The Indian government, under Prime Minister Narendra Modi, on Monday proposed revoking the special constitutional status of Jammu and Kashmir, amid a heavy security crackdown.
The constitutional provision forbids Indians from outside the region from buying land or permanently settling in Jammu and Kashmir.
Union Home Minister Amit Shah today moved the amendment amid uproar by opposition members in the Rajya Sabha. "I am presenting the resolution to revoke Article 370 in Jammu and Kashmir except the first clause 370 (1)," Amit Shah said.
The government also proposed to reorganize Jammu and Kashmir, carving out two separate Union Territories of Ladakh and Jammu and Kashmir. The Union Territory for Jammu and Kashmir will have a legislature but there will be no Assembly in Ladakh, Shah said in a statement.
Amit Shah said this had been done in view of constant threats of cross border terrorism.
The UT of Ladakh was a long pending demand of the people of the region and the decision was aimed at fulfilling the aspiration of the local population, the Amit Shah said.
Here are some questions and answers on the issue:
WHAT IS HAPPENING?
The BJP-led government today proposed revoking Article 370 of India's constitution, which confers special rights to permanent residents of the state of Jammu and Kashmir.
Home Minister Amit Shah says the long-standing rights that preceded India's independence from British rule in 1947 were "temporary" and that the government would abolish them.
To tackle any law and order situation, the region has been put under a heavy security cover, with prohibitory orders in place against public assembly. Top leaders from the state, including former chief ministers Omar Abdullah and Mehbooba Mufti, have been put under house arrest and internet and phone service have been cut.
Amit Shah proposed revoking Article 370 amid an uproar in India's upper house of Parliament, and was expected to address the lower house on the issue later Monday.
WHAT IS KASHMIR'S SPECIAL STATUS?
Article 35A of India's constitution permits the local legislature in Jammu and Kashmir to define permanent residents of the region. The article came into being in 1954 by a presidential order under the constitution's Article 370, which grants special autonomous status to Jammu and Kashmir state.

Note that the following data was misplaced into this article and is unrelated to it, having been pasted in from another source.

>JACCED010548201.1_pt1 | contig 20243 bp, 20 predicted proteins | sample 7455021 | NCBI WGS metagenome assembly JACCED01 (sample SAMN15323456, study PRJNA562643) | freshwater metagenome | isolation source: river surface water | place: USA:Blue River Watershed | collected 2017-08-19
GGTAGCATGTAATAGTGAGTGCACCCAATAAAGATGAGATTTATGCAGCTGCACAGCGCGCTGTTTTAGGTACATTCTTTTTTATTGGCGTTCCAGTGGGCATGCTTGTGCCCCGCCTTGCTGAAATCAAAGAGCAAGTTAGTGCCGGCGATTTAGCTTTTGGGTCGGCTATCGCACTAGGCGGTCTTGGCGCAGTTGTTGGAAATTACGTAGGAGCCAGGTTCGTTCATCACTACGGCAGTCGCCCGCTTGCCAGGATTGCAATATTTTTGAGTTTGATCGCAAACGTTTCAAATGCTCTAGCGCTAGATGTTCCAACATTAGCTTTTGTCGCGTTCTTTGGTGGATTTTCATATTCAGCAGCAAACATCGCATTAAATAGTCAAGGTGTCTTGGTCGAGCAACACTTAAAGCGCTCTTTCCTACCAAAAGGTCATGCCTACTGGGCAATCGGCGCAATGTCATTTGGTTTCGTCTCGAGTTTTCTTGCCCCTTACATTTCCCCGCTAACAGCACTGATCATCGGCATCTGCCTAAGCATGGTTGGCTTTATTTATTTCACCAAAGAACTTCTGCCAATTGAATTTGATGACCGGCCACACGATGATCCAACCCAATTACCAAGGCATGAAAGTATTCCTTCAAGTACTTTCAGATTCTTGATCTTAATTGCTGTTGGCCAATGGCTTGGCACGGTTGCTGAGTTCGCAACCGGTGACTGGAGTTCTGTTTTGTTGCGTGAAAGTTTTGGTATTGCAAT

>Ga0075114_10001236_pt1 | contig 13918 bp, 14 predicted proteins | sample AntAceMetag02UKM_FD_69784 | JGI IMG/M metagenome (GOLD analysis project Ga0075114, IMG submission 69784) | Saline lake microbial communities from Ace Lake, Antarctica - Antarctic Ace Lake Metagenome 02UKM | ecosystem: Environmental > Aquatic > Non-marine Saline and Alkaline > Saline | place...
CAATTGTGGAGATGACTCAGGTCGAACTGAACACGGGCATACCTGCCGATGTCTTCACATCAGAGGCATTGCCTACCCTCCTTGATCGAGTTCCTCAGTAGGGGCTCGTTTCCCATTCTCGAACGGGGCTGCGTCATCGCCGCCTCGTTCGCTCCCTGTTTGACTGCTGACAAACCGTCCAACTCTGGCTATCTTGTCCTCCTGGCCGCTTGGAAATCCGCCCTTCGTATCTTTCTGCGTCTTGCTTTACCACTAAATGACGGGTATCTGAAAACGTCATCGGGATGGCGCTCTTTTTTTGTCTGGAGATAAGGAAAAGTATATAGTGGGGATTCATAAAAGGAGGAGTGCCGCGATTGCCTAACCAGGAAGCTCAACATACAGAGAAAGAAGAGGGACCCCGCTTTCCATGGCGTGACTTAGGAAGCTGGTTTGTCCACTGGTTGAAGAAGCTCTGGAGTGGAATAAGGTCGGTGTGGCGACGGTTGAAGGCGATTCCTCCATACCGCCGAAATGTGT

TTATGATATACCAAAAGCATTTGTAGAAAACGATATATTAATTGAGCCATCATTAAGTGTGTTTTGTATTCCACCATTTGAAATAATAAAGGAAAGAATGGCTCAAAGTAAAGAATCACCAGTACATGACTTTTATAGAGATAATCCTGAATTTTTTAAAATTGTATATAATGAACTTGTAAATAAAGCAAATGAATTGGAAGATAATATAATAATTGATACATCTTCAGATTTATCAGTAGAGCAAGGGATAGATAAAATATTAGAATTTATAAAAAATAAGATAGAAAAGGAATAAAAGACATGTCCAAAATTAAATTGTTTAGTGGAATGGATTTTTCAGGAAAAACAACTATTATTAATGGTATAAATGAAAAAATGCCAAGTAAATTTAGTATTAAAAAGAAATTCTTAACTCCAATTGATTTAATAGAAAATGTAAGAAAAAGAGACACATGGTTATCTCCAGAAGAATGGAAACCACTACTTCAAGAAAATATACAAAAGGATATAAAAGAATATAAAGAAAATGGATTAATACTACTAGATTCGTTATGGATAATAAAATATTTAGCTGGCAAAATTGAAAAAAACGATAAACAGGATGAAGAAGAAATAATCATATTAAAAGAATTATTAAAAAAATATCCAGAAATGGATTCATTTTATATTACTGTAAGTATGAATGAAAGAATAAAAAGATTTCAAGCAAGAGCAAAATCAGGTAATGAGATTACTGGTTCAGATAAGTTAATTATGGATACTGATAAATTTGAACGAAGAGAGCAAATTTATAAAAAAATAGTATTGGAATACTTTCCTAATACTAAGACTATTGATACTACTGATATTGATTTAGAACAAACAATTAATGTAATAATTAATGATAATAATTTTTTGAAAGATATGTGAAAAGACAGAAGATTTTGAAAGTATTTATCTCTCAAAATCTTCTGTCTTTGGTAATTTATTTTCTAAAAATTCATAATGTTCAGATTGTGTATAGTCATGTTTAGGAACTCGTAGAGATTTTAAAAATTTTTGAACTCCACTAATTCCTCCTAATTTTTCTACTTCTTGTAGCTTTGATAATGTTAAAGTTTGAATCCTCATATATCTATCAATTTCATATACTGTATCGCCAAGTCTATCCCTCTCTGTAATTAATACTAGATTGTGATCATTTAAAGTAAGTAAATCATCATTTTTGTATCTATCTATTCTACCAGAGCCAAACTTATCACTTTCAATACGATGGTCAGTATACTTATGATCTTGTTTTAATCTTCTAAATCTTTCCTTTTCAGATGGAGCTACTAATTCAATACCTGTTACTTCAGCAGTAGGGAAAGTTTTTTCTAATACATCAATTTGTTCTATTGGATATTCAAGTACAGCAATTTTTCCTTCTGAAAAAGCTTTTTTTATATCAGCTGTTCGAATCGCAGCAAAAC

Article 35A forbids Indians from outside the state from permanently settling, buying land, holding local government jobs or winning education scholarships in the region.
The article, referred to as the Permanent Residents Law, also bars female residents of Jammu and Kashmir from property rights in the event that they marry a person from outside the state. The provision also extends to such women's children.
While Article 35A has remained unchanged, some aspects of Article 370 have been diluted over the decades.
HOW DID ARTICLE 35A COME ABOUT?
A 1927 order by the administration of the state of Jammu and Kashmir gave the state's subjects exclusive hereditary rights. Two months after India won independence from British rule in August 1947, Maharaja Hari Singh, the then-ruler of Jammu and Kashmir, signed a Treaty of Accession for the state to join the rest of the union, formalized in Article 370 of the Indian constitution.
Further discussions culminated in the 1952 Delhi Agreement, a presidential order that extended Indian citizenship to the residents of the state but left the maharaja's privileges for residents intact.
HOW CAN IT BE REPEALED?
Article 370(3) of the Indian constitution permits revocation of the law by presidential order. However, such an order must be introduced before the state's Constituent Assembly. Since that body was dissolved in 1957, experts have different views on the abrogation of the law, with some believing it needs approval by state lawmakers and others seeing a presidential order as sufficient.
The validity of Article 35A has been brought before India's Supreme Court. Bharatiya Janata Party members have said that if the court upholds the provision, the Narendra Modi-led government will revoke it by presidential order.
WHAT COULD HAPPEN IF IT'S SCRAPPED?
If Jammu and Kashmir's special status is repealed, people from the rest of India would have the right to acquire property in Jammu and Kashmir and settle there permanently.
People from the rest of the country can get a government job in the state.
Non-Kashmiri wedding will now take away the rights of a Kashmiri girl.
People from the rest of the country can win educational scholarships in the region.
(WITH AP INPUTS)